The French-imported medical technique that’s all the buzz these days is called mesotherapy. Developed in 1952 in France by Dr. Michel Pistor, originally for the treatment of vascular and infectious diseases, sports injuries, and the improvement of circulation, the technique involves the injection of small amounts of various medications into the mesoderm, the layer of fat and connective tissue under the skin. The theory is that when these small amounts of medication are injected into the mesoderm, underlying fat is melted.
Mesotherapy involves a simple series of injections that help break down unwanted small localized areas of fat. This process of breaking down body fat is referred to as lipolysis.
Areas treatable with injection-based lipolysis include:
- Upper and lower abdomen
- Upper arms
- Fat bulges below the bra-line
- “Love handles”
- Double chin
- Residual fat deposits post-liposuction
During your treatment, the solution is injected directly into the fat layers and connective tissue. The injection is relatively painless though some patients prefer the use of numbing cream. The medication produces a chemical reaction in conjunction with the body’s physiology to harden the fat cell wall and begin a breakdown of localized areas of fat.
Benefits from each injection should be evident within three weeks of the treatment. Several treatments, four to six weeks apart, are often required to produce a fully satisfactory result.
The main ingredients used include phosphatidylcholine, multivitamins, and saline. Phosphatidylcholine is natural lecithin that contains two unsaturated fatty acids ( Linoleic- and alpha Linoleic acids) extracted from the soy plant.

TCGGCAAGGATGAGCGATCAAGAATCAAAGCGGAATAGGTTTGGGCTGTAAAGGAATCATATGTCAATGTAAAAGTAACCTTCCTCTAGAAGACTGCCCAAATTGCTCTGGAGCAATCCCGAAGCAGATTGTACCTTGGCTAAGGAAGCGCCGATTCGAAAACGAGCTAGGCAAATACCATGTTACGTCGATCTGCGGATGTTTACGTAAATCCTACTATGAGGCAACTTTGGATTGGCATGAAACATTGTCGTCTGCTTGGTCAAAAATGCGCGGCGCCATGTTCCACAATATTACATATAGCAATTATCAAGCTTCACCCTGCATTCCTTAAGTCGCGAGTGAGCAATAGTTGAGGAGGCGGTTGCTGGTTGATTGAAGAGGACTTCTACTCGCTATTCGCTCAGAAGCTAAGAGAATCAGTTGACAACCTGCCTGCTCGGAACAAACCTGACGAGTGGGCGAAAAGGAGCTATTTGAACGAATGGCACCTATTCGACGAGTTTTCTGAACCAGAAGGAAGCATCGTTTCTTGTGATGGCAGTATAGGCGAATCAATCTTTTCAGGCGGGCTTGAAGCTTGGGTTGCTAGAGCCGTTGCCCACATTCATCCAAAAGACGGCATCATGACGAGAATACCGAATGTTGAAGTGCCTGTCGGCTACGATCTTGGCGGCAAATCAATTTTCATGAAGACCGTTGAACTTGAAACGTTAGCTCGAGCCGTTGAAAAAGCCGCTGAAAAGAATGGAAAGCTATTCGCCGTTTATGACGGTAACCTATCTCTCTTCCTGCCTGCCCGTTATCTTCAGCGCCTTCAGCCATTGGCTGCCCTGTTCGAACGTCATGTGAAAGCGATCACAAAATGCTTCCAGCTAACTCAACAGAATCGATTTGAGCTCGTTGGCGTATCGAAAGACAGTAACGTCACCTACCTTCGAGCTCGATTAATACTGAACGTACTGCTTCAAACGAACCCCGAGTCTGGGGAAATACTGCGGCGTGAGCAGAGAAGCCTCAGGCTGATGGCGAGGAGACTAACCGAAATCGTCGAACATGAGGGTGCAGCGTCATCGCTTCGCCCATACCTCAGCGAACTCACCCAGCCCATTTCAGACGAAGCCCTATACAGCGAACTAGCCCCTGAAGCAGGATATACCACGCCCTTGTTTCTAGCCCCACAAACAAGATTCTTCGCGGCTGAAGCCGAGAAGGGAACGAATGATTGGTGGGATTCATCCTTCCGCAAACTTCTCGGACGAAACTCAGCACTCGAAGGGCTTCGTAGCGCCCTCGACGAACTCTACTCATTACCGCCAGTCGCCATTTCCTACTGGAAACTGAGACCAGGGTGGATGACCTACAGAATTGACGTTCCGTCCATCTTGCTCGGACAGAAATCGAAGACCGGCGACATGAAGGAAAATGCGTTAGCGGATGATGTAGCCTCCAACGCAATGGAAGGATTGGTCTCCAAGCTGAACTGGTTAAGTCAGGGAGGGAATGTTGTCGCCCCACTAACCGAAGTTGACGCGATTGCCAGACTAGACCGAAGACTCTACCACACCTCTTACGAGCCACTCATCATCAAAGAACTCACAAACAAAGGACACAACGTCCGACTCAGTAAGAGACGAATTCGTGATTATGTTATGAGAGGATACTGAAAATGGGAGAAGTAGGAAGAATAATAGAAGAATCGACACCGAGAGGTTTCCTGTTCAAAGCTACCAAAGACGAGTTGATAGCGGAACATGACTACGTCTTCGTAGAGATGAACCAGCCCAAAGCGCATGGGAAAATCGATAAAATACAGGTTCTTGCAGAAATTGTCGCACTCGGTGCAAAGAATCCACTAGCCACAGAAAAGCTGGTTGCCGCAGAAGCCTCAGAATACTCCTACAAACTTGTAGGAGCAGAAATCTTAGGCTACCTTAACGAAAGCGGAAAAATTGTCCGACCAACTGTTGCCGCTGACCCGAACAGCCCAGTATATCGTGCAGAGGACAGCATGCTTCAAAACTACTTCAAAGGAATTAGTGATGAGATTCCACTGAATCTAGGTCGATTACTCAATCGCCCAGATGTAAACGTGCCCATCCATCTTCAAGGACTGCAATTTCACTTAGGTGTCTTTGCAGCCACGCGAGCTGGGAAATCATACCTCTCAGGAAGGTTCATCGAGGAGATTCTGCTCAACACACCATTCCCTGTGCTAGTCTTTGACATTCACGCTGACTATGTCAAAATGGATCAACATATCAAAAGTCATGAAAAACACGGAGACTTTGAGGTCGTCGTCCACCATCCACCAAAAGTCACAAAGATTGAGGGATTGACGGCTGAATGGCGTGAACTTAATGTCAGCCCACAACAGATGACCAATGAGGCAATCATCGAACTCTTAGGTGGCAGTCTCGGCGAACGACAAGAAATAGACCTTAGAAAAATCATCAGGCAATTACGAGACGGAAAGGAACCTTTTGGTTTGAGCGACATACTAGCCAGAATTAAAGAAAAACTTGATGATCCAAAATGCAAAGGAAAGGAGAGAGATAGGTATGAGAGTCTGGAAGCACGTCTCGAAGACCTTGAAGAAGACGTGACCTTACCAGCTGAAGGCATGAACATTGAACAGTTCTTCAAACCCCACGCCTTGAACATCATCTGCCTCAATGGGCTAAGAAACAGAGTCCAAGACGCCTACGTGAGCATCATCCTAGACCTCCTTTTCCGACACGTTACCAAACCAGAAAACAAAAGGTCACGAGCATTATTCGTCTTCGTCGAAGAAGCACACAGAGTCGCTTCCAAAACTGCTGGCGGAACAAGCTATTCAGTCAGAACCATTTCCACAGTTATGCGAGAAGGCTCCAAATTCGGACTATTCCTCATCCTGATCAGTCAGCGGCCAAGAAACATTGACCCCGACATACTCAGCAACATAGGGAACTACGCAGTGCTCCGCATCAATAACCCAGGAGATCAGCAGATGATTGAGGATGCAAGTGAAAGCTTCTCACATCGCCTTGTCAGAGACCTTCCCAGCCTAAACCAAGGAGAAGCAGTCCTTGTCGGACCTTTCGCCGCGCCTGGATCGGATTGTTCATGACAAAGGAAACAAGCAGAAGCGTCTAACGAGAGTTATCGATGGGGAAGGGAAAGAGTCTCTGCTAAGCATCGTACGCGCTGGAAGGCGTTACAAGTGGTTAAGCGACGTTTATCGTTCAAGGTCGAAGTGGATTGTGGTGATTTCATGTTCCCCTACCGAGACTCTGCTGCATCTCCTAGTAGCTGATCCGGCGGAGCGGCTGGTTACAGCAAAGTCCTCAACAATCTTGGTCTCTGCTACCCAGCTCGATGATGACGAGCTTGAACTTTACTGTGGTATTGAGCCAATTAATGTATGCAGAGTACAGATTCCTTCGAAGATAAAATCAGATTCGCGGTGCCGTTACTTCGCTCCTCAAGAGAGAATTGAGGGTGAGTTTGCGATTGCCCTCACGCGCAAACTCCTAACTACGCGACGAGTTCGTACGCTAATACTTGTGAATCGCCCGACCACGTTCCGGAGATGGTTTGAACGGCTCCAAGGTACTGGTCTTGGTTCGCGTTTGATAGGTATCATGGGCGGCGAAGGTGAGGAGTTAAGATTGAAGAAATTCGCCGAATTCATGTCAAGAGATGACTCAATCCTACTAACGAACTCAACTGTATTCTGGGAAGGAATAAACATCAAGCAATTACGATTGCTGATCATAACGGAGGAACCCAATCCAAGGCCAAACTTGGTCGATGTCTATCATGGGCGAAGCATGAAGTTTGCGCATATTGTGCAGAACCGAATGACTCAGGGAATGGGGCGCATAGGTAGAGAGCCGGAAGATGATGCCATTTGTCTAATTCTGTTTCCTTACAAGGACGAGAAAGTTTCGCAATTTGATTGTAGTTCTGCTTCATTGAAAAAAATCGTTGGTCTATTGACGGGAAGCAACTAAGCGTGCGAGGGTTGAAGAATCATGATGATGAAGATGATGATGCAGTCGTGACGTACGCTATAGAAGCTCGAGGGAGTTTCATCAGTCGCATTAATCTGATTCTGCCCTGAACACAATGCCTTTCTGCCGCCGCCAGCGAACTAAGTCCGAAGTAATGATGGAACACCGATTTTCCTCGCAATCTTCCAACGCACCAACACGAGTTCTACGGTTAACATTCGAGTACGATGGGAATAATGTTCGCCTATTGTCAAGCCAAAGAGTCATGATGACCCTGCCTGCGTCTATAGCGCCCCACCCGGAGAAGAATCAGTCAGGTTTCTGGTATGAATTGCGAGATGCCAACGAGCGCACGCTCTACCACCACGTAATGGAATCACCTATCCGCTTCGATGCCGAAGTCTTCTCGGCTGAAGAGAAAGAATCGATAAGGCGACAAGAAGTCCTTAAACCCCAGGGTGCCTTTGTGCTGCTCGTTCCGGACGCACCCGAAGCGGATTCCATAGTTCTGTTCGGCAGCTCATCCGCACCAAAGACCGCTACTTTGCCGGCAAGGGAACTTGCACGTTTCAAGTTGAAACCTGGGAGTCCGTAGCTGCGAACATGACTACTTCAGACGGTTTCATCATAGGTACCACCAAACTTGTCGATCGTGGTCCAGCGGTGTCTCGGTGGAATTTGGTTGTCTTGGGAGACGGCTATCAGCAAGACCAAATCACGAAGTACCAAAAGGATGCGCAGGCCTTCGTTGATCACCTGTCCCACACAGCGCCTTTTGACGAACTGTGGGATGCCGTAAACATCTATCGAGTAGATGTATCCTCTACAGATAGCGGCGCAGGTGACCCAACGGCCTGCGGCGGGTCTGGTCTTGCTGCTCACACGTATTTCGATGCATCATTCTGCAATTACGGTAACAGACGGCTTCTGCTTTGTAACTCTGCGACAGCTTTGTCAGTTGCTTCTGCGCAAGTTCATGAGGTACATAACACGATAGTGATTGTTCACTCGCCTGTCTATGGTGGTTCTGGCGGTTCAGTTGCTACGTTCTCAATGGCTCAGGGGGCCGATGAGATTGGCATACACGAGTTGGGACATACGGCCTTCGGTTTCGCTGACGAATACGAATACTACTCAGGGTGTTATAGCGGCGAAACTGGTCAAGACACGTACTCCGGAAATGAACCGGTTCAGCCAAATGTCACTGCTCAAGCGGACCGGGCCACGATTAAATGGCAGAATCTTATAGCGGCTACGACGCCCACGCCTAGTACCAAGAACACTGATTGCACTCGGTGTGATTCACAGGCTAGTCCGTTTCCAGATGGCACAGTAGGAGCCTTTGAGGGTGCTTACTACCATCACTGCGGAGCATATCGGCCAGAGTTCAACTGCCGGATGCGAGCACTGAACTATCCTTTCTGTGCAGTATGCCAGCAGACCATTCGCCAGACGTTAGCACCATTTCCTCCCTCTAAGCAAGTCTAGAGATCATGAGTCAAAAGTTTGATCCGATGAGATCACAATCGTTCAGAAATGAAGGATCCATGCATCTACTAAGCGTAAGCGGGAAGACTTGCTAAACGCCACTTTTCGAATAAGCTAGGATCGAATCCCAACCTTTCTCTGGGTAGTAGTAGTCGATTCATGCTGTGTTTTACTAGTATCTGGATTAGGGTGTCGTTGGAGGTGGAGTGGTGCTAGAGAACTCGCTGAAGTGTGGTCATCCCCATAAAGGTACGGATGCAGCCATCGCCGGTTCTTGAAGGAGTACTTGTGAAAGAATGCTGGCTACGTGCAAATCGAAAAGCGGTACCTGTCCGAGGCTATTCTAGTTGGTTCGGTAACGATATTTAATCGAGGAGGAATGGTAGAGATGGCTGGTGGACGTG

Phosphatidylcholine (PPC) is actually produced by the body itself, but the body’s version includes saturated fatty acids (Palmitic-, Oleic- and Stearic-acid ). It is found in all cell membranes and occurs naturally, for instance, in the lungs of the developing fetus from the 4th month on. In this case, it is loaded with Palmitic acid and enables the inflation and deflation of the lungs, preventing them from sticking together. It performs a similar function as a lubricant in the intestines to avoid adhesions.
To make PPC injectable, it requires a solvent which also needs to be a detergent substance; deoxycholic acid is used in the emulsification of fats for the absorption in the intestine.
When injected into fatty tissue with very thin needles, the double layer of the fat cell membrane swells and hardens and the agent, which acts as a detergent, begins the fat breakdown, transforming the fat cells into tiny little fat particles of nano-size (one-millionth of a millimeter). The final process occurs in the liver where the fat is completely broken down into carbon dioxide and water.
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